Bernie Sanders’ hopes of winning the Democratic nomination were all but extinguished on Tuesday night, but will his ideas and convictions burn on and continue to energize young voters–at least through the November election?
New research from Harvard University’s Institute of Politics shows how profound an impact the democratic socialist has had on the way young Americans think about politics.
An IOC poll, surveying the political attitudes of more than 3,000 citizens between the ages of 18 and 29, found that Sanders is by far the most popular presidential candidate among this group. Additionally, these millennials have adopted a much more progressive ideology over the past year in the most significant shift to the left since Harvard began polling all people in this cohort, not just college students, in 2009.
“Sanders deserves a lot of responsibility for reshaping political discourse in America,” says Polling Director John Della Volpe.
Last year, 43 percent of this age group agreed that “basic necessities, such as food and shelter, are a right that government should provide to those unable to afford them.” The percentage jumped to 47 percent in this year’s poll.
The percentage who agreed that “the government should spend more to reduce poverty” increased to 45 percent this year, up five points from last year. The share who concurred that “basic health insurance is a right for all people” was 45 percent in 2015 but bumped up to 48 percent this year.
For the first time in five years, many more young people referred to themselves as Democrats in the poll than those who called themselves Independents. Around 40 percent of respondents identified as Democrats, while 36 percent called themselves Independents. Just 22 percent said they were Republicans.
Della Volpe says that a combination of Sanders’ persona and policies is why young people are so in awe of him and in agreement with his ideology. “His persona is clearly authentic and passionate. He’s certainly hopeful and optimistic in many ways.”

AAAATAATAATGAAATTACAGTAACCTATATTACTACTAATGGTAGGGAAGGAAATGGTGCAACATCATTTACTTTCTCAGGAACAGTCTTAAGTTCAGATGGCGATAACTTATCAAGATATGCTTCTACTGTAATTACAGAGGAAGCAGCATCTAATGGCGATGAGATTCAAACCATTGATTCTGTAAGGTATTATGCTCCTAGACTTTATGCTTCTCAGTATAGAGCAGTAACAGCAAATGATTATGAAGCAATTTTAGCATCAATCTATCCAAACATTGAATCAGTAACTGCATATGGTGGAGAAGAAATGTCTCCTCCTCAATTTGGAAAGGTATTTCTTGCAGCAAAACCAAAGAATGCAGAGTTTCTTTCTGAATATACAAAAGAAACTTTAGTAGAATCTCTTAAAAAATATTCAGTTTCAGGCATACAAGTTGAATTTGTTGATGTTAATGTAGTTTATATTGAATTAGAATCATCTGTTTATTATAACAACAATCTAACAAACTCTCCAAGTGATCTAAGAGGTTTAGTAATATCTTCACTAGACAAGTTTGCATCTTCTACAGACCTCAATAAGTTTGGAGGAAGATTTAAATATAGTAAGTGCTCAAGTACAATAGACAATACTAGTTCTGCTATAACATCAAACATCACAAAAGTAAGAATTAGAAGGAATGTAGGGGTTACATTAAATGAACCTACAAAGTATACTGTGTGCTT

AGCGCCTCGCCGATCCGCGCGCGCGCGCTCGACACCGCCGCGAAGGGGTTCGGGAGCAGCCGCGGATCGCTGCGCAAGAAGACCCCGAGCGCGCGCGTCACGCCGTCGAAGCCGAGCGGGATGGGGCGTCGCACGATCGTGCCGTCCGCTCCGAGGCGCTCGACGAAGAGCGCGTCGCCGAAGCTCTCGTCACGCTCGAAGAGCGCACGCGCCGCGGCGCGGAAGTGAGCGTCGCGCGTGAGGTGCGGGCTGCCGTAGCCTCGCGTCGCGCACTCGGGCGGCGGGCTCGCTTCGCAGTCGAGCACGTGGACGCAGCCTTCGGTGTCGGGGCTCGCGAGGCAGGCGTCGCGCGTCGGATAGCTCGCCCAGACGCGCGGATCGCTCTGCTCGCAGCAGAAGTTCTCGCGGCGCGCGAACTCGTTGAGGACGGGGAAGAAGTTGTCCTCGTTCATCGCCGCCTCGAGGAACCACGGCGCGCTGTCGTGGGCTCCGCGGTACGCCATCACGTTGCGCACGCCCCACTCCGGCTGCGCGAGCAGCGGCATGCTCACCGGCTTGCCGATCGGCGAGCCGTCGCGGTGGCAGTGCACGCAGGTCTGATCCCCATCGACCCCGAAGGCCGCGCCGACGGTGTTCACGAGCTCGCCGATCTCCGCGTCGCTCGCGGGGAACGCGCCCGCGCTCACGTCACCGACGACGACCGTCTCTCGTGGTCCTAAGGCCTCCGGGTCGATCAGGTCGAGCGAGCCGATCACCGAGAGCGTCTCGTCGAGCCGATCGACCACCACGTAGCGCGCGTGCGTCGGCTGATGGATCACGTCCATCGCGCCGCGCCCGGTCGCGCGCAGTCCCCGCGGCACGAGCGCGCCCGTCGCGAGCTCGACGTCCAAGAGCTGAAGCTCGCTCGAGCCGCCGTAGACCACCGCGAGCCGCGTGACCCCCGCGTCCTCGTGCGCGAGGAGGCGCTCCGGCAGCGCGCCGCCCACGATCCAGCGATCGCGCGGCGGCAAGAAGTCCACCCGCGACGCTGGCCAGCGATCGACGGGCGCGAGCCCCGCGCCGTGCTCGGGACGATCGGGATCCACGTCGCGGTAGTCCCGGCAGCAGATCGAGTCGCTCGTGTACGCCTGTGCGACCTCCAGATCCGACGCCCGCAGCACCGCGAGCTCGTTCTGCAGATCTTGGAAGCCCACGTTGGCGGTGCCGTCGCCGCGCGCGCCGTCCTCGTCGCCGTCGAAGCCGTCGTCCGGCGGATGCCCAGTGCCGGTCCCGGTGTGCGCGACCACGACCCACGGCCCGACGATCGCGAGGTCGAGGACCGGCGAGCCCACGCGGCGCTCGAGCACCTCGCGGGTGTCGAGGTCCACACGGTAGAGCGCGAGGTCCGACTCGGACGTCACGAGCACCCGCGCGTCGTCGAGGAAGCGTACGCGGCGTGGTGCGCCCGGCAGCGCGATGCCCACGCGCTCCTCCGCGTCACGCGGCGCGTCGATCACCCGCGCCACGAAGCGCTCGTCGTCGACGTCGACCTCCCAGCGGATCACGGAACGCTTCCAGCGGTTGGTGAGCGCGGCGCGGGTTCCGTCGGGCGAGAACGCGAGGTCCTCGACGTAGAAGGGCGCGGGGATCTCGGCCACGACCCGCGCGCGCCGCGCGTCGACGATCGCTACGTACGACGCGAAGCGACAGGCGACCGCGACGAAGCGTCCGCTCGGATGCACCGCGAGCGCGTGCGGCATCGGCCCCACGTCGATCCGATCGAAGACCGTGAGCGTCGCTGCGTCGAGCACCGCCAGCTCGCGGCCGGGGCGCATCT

In addition, Sanders is talking about policy initiatives that young people are interested in, like breaking up banks and creating a stronger safety net for those who have difficulty supporting themselves.
Although Della Volpe says that the vast majority of the shift is due to Sanders, he acknowledges that another factor is how heavily the election is dominating the news, with everyone offering up their opinions.
Particularly in this election cycle, with candidates staking out positions on the far ends of the political spectrum, people are compelled to think about politics even more. “The combination of Sanders contrasted with Trump perhaps was a bit of a force multiplier. Sanders is the one that’s ignited a spark…with young people,” Della Volpe says.
Still, Della Volpe says he is cautious about suggesting that the study signals any long-term gains for the Democratic Party. While young people are responding to what Sanders is saying, the Dems can’t count on the automatic support of his followers if he is out of the race.
“If young people are ignored and nobody is tapping into the platform that Sanders is advocating for, we may not see significant change,” Della Volpe says.